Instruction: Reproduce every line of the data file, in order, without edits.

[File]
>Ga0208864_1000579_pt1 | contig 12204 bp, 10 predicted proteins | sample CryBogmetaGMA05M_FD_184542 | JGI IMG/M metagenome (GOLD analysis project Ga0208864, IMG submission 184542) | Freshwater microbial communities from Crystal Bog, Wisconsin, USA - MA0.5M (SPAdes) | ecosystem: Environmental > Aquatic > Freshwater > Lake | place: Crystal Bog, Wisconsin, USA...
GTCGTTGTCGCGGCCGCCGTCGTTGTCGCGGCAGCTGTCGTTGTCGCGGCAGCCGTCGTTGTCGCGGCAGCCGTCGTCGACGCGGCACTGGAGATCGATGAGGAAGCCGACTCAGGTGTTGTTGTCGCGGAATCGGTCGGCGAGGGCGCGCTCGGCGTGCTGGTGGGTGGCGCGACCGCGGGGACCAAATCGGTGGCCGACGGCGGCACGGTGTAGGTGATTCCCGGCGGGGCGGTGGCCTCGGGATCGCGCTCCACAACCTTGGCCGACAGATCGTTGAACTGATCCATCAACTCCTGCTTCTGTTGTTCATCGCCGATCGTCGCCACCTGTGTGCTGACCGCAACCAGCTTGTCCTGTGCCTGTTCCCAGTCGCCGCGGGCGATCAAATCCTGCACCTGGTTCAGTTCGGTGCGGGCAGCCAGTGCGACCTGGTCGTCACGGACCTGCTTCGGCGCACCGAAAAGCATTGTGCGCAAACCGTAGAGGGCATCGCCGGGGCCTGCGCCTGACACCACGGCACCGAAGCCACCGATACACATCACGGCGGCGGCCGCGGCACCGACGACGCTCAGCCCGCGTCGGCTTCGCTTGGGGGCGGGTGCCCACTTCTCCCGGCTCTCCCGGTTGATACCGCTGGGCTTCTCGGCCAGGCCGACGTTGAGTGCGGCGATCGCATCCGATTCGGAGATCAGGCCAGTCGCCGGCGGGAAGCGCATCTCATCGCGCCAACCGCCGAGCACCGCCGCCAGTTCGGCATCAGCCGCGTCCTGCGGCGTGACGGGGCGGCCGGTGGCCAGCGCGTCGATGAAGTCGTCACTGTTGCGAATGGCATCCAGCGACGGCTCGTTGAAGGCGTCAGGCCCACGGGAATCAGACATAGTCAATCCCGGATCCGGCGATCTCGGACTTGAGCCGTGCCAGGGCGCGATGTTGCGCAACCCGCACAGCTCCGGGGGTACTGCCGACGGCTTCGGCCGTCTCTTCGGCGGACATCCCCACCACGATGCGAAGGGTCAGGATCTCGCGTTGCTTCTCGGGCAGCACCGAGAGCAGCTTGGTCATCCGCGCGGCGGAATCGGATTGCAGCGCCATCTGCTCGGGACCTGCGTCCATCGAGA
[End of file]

>Ga0208864_1000579_pt1 | contig 12204 bp, 10 predicted proteins | sample CryBogmetaGMA05M_FD_184542 | JGI IMG/M metagenome (GOLD analysis project Ga0208864, IMG submission 184542) | Freshwater microbial communities from Crystal Bog, Wisconsin, USA - MA0.5M (SPAdes) | ecosystem: Environmental > Aquatic > Freshwater > Lake | place: Crystal Bog, Wisconsin, USA...
GTCGTTGTCGCGGCCGCCGTCGTTGTCGCGGCAGCTGTCGTTGTCGCGGCAGCCGTCGTTGTCGCGGCAGCCGTCGTCGACGCGGCACTGGAGATCGATGAGGAAGCCGACTCAGGTGTTGTTGTCGCGGAATCGGTCGGCGAGGGCGCGCTCGGCGTGCTGGTGGGTGGCGCGACCGCGGGGACCAAATCGGTGGCCGACGGCGGCACGGTGTAGGTGATTCCCGGCGGGGCGGTGGCCTCGGGATCGCGCTCCACAACCTTGGCCGACAGATCGTTGAACTGATCCATCAACTCCTGCTTCTGTTGTTCATCGCCGATCGTCGCCACCTGTGTGCTGACCGCAACCAGCTTGTCCTGTGCCTGTTCCCAGTCGCCGCGGGCGATCAAATCCTGCACCTGGTTCAGTTCGGTGCGGGCAGCCAGTGCGACCTGGTCGTCACGGACCTGCTTCGGCGCACCGAAAAGCATTGTGCGCAAACCGTAGAGGGCATCGCCGGGGCCTGCGCCTGACACCACGGCACCGAAGCCACCGATACACATCACGGCGGCGGCCGCGGCACCGACGACGCTCAGCCCGCGTCGGCTTCGCTTGGGGGCGGGTGCCCACTTCTCCCGGCTCTCCCGGTTGATACCGCTGGGCTTCTCGGCCAGGCCGACGTTGAGTGCGGCGATCGCATCCGATTCGGAGATCAGGCCAGTCGCCGGCGGGAAGCGCATCTCATCGCGCCAACCGCCGAGCACCGCCGCCAGTTCGGCATCAGCCGCGTCCTGCGGCGTGACGGGGCGGCCGGTGGCCAGCGCGTCGATGAAGTCGTCACTGTTGCGAATGGCATCCAGCGACGGCTCGTTGAAGGCGTCAGGCCCACGGGAATCAGACATAGTCAATCCCGGATCCGGCGATCTCGGACTTGAGCCGTGCCAGGGCGCGATGTTGCGCAACCCGCACAGCTCCGGGGGTACTGCCGACGGCTTCGGCCGTCTCTTCGGCGGACATCCCCACCACGATGCGAAGGGTCAGGATCTCGCGTTGCTTCTCGGGCAGCACCGAGAGCAGCTTGGTCATCCGCGCGGCGGAATCGGATTGCAGCGCCATCTGCTCGGGACCTGCGTCCATCGAGA